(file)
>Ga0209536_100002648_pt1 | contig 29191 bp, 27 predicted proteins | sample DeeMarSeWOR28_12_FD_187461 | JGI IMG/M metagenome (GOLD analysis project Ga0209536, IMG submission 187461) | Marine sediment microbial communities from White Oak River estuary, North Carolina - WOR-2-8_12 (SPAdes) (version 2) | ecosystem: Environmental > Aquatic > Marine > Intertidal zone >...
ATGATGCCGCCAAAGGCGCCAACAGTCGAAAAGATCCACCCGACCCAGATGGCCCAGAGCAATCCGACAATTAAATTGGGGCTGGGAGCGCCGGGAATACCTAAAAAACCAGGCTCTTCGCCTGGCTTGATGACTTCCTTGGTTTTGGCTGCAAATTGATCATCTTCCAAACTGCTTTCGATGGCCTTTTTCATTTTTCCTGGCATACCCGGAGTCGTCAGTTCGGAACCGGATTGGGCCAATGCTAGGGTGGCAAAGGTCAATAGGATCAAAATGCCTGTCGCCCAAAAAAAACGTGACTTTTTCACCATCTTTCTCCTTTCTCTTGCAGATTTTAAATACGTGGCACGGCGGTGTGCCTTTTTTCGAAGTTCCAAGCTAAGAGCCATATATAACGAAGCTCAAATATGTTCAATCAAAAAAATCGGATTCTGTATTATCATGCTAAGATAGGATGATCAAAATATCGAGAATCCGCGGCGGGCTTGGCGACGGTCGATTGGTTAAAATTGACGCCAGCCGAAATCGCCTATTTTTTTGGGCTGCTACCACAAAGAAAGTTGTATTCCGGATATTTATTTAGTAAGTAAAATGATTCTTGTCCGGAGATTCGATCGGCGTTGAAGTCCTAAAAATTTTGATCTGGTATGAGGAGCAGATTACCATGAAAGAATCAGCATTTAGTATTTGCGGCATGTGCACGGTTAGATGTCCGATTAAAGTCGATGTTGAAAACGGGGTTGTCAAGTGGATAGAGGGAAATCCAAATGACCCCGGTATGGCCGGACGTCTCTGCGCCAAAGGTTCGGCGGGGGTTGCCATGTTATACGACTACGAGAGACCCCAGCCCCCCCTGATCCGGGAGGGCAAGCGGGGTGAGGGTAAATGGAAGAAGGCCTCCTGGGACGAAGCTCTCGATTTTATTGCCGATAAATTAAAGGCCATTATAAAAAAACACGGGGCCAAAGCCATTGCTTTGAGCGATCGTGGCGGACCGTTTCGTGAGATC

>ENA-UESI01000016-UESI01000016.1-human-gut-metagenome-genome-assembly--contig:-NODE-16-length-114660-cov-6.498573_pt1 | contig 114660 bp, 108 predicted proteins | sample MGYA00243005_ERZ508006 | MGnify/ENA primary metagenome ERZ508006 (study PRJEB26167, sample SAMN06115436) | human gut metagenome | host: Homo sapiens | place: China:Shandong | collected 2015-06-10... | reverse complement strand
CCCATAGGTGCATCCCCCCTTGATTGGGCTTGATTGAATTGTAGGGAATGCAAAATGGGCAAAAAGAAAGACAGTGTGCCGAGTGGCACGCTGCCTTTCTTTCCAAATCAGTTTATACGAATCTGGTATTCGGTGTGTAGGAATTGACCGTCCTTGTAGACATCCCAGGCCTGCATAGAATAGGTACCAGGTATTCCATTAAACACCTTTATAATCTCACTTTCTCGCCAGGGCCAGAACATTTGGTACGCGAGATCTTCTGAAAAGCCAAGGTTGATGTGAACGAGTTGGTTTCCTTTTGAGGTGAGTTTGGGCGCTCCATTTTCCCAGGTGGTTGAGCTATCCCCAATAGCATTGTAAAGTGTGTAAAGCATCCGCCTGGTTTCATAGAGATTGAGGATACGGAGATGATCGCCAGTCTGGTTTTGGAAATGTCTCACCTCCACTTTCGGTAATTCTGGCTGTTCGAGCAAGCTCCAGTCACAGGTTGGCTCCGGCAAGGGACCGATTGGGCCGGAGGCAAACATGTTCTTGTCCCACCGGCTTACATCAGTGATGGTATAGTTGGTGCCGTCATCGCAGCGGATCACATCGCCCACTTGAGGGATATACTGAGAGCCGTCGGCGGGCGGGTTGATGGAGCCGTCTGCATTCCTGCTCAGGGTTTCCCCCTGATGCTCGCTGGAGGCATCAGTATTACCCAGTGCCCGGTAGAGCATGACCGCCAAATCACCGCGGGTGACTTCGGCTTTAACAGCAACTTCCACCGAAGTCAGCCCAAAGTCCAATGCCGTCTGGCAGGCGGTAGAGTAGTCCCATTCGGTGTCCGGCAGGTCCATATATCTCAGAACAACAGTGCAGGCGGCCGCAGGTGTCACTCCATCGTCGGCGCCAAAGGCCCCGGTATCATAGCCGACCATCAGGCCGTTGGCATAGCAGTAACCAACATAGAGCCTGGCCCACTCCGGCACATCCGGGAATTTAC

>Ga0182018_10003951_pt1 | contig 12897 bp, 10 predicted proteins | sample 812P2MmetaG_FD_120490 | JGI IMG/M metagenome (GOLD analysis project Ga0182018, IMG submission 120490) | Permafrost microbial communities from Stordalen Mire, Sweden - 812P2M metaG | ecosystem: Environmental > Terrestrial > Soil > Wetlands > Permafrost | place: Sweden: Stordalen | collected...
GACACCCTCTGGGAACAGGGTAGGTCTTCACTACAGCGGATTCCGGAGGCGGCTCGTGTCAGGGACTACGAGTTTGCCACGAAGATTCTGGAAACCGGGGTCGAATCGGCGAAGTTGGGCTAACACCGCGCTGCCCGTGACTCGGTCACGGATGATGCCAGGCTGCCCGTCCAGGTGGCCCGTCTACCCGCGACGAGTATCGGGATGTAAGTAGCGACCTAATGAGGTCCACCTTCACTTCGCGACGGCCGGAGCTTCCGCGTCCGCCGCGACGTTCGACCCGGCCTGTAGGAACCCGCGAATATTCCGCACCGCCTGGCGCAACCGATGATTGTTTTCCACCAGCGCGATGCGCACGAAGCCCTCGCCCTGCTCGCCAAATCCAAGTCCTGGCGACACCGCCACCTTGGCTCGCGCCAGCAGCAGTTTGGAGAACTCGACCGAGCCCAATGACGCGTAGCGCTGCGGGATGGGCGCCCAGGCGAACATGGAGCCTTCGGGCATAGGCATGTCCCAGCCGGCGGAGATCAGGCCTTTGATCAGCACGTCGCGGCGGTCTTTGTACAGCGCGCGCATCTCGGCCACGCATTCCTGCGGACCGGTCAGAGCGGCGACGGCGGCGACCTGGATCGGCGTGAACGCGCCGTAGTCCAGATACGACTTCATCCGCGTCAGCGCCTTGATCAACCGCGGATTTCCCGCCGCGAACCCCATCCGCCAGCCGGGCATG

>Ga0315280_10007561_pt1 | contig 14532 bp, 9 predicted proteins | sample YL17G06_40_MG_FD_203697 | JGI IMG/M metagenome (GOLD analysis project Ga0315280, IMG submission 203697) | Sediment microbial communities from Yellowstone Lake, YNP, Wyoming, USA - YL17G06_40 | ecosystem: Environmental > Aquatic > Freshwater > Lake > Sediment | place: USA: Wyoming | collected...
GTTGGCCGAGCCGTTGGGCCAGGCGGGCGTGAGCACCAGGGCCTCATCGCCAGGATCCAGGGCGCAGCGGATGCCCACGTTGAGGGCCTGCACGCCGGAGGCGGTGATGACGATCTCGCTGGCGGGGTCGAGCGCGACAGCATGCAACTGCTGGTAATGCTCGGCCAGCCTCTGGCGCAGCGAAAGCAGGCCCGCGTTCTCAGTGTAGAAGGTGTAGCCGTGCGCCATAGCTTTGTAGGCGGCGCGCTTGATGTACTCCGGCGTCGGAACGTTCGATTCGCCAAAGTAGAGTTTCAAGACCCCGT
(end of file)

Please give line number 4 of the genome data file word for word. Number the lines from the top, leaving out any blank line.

CCCATAGGTGCATCCCCCCTTGATTGGGCTTGATTGAATTGTAGGGAATGCAAAATGGGCAAAAAGAAAGACAGTGTGCCGAGTGGCACGCTGCCTTTCTTTCCAAATCAGTTTATACGAATCTGGTATTCGGTGTGTAGGAATTGACCGTCCTTGTAGACATCCCAGGCCTGCATAGAATAGGTACCAGGTATTCCATTAAACACCTTTATAATCTCACTTTCTCGCCAGGGCCAGAACATTTGGTACGCGAGATCTTCTGAAAAGCCAAGGTTGATGTGAACGAGTTGGTTTCCTTTTGAGGTGAGTTTGGGCGCTCCATTTTCCCAGGTGGTTGAGCTATCCCCAATAGCATTGTAAAGTGTGTAAAGCATCCGCCTGGTTTCATAGAGATTGAGGATACGGAGATGATCGCCAGTCTGGTTTTGGAAATGTCTCACCTCCACTTTCGGTAATTCTGGCTGTTCGAGCAAGCTCCAGTCACAGGTTGGCTCCGGCAAGGGACCGATTGGGCCGGAGGCAAACATGTTCTTGTCCCACCGGCTTACATCAGTGATGGTATAGTTGGTGCCGTCATCGCAGCGGATCACATCGCCCACTTGAGGGATATACTGAGAGCCGTCGGCGGGCGGGTTGATGGAGCCGTCTGCATTCCTGCTCAGGGTTTCCCCCTGATGCTCGCTGGAGGCATCAGTATTACCCAGTGCCCGGTAGAGCATGACCGCCAAATCACCGCGGGTGACTTCGGCTTTAACAGCAACTTCCACCGAAGTCAGCCCAAAGTCCAATGCCGTCTGGCAGGCGGTAGAGTAGTCCCATTCGGTGTCCGGCAGGTCCATATATCTCAGAACAACAGTGCAGGCGGCCGCAGGTGTCACTCCATCGTCGGCGCCAAAGGCCCCGGTATCATAGCCGACCATCAGGCCGTTGGCATAGCAGTAACCAACATAGAGCCTGGCCCACTCCGGCACATCCGGGAATTTAC